Undercover Law Enforcement Activity: The affiant states that undercover officers have been unable to infiltrate the drug organization due to its close and secretive nature, and that even if they could, the undercover officers would not be able to infiltrate the organization at a level high enough to learn the details about the organization's activities and its members.
Interview of Suspects: The affiant states that interviewing suspected members of the organization will produce insufficient information about the organization's members and activities; the suspects would lie to the police; they would likely invoke their Fifth Amendment privilege against self-incrimination; and interviewing suspects would alert other members of the investigation, which would cause them to be more cautious and jeopardize the investigation.
Pen Register and Telephone Tolls: The affiant states that pen register, trap devises, and telephone tolls have been used in the investigation to verify communications between certain target phone numbers, but that it does not record the identity of the parties to the conversations or the substance of the conversations.

On June 5, a Superior Court Judge granted the wiretap warrant application, and shortly thereafter, the police began to intercept Dollard's phone calls. Based on incriminating information communicated over Dollard's phone, the police were able to obtain search warrants for Dollard's Honda Accord and his home, where the police later discovered drugs and weapons. Dollard now moves to suppress the communications seized under the warrant which applied to his phone, and the evidence (i.e. the drugs and weapons) found in his Honda Accord and his residence.


Dollard contends that the police failed to establish the "necessity" requirement in the wiretap warrant, i.e. that the police tried normal investigative techniques, which failed, or that such techniques were unlikely to succeed or were too dangerous to employ. Specifically, Dollard contends that the affidavit used to support the wiretap warrant for his phone contains a virtually identical recitation of the "normal investigative techniques" that were used by the police in the earlier Brooks wiretap affidavits, and that the State cannot establish that other normal investigative techniques would have been futile or too dangerous without a separate and independent investigation of Dollard. He further contends that "it is impossible to conclude that any more traditional avenues of investigation were conducted or could have failed during the [six] day period" between the time that the police became aware of Dollard and when they applied for the wiretap warrant for his phone.

The State contends that the Superior Court Judge did not abuse his discretion when he granted the wiretap warrant, because the affidavit supporting the warrant stated that the police unsuccessfully attempted normal investigative techniques to lead to an arrest, including physical surveillance and the DELJIS and property tax records inquiry, and that, based on the police officers' experience, further attempts to perform additional investigative procedures would have been futile. Furthermore, the State contends that "all investigative methods used against the organization should be included in the determination of whether the necessity requirement was met, " because Dollard, as the alleged supplier of controlled substances, was a part of the "Brooks organization."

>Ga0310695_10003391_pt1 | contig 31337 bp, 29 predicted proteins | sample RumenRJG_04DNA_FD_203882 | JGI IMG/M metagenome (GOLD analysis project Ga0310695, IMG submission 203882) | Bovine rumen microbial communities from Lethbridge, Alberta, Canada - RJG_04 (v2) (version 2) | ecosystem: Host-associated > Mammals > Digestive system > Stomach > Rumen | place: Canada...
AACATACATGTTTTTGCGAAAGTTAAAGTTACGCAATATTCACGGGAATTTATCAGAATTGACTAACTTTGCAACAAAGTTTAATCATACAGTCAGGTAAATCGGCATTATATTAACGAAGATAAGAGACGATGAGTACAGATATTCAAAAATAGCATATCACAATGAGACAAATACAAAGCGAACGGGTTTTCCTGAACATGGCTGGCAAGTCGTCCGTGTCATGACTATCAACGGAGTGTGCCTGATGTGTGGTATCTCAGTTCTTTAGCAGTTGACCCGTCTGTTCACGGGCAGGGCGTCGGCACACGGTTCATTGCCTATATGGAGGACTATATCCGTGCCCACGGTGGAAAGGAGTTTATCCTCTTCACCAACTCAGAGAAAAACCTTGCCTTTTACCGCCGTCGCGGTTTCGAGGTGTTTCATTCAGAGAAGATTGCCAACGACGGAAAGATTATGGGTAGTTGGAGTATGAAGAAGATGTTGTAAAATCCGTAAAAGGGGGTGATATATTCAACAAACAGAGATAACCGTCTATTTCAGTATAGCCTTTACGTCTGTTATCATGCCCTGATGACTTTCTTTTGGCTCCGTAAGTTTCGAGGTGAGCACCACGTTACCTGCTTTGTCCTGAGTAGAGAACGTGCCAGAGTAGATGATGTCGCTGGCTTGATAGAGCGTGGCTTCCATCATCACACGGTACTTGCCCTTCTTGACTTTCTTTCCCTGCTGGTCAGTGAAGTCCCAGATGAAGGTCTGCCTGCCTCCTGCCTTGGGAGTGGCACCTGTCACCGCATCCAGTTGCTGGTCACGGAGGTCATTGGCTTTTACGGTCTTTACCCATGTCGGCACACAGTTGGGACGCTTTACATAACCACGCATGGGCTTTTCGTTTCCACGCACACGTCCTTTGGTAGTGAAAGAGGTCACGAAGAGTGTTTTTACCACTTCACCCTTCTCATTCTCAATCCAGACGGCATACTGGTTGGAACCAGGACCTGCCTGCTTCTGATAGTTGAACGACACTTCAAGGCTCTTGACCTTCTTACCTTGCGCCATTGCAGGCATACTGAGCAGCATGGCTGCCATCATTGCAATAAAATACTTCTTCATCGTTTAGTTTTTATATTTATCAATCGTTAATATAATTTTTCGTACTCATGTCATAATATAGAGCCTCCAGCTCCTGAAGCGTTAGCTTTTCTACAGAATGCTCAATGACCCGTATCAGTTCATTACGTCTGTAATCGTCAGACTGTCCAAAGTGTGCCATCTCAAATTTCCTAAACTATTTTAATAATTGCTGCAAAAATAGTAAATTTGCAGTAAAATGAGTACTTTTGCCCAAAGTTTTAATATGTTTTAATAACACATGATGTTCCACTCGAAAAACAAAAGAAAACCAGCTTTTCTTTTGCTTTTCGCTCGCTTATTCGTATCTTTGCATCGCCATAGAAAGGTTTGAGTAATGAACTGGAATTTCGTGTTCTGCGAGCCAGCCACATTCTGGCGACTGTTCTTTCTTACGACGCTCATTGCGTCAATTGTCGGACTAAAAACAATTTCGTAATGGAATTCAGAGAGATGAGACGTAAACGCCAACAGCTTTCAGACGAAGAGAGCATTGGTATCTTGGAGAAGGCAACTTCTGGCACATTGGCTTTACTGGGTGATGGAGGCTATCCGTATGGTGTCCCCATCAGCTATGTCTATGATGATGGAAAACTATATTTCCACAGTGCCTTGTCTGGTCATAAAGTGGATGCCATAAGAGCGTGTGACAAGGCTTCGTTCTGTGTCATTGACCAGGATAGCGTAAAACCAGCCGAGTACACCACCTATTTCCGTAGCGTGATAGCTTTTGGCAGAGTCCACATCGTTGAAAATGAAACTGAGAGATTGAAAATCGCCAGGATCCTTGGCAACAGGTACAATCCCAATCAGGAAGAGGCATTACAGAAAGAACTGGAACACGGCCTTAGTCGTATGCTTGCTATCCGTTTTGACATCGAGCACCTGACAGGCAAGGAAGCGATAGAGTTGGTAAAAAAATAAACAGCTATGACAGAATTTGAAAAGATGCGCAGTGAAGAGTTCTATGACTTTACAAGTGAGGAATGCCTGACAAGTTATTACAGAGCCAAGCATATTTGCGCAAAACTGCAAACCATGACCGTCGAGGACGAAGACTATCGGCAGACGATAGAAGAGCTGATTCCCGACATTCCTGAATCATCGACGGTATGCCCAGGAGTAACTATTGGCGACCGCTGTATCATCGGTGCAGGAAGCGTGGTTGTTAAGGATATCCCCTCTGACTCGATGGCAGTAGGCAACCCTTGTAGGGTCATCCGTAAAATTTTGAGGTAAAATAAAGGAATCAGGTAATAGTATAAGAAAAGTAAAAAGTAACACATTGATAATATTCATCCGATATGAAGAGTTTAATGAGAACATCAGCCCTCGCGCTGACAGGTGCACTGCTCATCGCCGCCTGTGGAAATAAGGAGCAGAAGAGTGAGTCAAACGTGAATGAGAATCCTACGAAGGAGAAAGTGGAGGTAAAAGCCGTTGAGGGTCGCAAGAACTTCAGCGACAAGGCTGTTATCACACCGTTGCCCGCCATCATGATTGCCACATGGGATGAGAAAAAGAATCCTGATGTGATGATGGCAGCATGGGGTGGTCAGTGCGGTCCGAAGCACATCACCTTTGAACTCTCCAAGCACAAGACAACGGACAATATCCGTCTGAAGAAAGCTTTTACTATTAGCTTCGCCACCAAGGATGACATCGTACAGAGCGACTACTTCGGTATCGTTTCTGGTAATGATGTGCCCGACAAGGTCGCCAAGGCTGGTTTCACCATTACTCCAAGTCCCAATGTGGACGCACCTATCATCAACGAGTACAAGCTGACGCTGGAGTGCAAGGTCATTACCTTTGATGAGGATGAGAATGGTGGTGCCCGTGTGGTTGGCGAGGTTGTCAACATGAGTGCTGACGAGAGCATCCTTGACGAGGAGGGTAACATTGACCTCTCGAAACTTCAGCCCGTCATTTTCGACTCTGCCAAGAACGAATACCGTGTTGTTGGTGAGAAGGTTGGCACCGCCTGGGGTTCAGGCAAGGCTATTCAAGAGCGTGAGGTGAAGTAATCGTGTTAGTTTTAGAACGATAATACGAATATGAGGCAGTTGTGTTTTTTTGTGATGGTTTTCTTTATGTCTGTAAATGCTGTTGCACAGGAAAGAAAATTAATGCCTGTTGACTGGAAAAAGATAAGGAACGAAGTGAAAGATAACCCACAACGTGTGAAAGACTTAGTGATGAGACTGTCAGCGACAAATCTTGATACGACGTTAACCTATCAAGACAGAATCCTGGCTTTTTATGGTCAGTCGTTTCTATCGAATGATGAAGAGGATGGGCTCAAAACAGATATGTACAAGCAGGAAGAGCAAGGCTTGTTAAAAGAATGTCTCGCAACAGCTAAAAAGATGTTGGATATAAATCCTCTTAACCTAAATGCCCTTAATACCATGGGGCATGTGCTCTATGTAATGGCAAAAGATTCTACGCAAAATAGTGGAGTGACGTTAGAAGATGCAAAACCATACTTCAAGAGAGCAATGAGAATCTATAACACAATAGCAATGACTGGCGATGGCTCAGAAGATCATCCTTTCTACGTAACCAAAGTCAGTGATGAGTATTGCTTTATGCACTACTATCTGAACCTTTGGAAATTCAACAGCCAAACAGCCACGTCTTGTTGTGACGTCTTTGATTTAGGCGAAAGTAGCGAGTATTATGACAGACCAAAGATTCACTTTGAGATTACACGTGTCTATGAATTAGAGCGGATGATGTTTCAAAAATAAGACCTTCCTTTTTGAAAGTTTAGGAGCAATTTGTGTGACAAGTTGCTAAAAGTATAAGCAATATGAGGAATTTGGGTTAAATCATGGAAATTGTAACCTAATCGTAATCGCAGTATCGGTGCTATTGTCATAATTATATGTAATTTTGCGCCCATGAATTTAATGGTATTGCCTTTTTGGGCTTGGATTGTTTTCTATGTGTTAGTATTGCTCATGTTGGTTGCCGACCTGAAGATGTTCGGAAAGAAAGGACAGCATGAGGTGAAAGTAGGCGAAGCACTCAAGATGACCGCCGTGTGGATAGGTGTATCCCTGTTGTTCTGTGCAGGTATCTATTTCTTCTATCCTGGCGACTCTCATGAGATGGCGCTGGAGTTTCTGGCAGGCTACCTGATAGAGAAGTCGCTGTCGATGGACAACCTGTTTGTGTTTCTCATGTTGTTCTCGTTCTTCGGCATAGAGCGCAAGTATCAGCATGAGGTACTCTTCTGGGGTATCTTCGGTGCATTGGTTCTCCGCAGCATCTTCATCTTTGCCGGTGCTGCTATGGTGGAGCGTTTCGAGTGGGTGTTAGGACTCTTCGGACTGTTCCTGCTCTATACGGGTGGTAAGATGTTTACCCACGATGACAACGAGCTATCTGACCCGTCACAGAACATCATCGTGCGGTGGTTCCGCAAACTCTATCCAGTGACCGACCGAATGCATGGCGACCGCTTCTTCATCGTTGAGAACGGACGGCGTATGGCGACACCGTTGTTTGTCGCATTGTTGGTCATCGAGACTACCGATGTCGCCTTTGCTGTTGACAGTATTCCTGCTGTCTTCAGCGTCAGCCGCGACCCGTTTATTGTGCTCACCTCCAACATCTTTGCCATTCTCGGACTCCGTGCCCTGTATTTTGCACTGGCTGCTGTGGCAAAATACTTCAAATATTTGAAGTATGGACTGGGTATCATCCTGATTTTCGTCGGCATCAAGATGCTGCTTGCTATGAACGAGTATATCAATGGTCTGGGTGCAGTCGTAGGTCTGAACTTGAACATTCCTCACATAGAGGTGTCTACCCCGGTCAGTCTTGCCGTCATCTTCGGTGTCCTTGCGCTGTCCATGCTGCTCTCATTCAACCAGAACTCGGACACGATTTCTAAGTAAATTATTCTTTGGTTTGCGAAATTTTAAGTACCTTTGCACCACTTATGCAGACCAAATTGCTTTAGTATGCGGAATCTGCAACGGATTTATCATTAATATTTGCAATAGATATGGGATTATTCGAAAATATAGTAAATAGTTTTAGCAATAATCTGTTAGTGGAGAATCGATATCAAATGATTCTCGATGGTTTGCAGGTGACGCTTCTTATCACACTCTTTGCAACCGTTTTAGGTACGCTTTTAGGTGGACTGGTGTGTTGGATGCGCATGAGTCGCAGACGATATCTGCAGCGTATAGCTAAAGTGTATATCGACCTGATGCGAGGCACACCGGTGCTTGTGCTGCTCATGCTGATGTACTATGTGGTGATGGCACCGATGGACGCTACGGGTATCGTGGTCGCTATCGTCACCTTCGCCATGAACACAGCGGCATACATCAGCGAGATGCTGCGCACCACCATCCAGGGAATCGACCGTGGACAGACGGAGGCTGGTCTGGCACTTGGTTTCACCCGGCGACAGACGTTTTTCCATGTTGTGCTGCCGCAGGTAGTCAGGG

In order to obtain an order authorizing the interception of wire communications under Section 2407 of the Delaware wiretap statute, the application must include "[a] full and complete statement as to whether or not other investigative procedures have been tried and failed, why such procedures reasonably appear to be unlikely to succeed if tried, or why such procedures would be too dangerous if tried."[1] This is known as the "necessity" requirement. In State v. Perry, this Court summarized the standard of review utilized when determining whether the necessity requirement has been satisfied:

When reviewing the application and accompanying affidavits for compliance with [11 Del. C. § 2407(a)(3)], it is enough if the affidavit explains the prospective or retroactive failure of several investigative techniques that reasonably suggest themselves. The government's burden of establishing compliance is not great. Compliance is tested in a practical and common sense fashion and subject to the broad discretion of the judge to whom the wiretap application is made. The purpose of the "necessity" requirement is not to foreclose electronic surveillance until every other imaginable method of investigation has been unsuccessfully attempted, but simply to inform the issuing judge of the difficulties involved in the use of conventional techniques. Each case is examined on its own facts and factors to be considered are the type of crime involved and the relationships between the suspected defendants. Finally, a wiretap order should not be invalidated simply because defense lawyers are able to suggest post factum some investigative technique that might have been used and was not.[2]

This Court reviews the question of whether a full and complete statement of necessity for a wiretap was made in the application de novo.[3] Once it is determined that the statement was made, the Court will review the authorizing Judge's determination of necessity for an abuse of discretion.[4]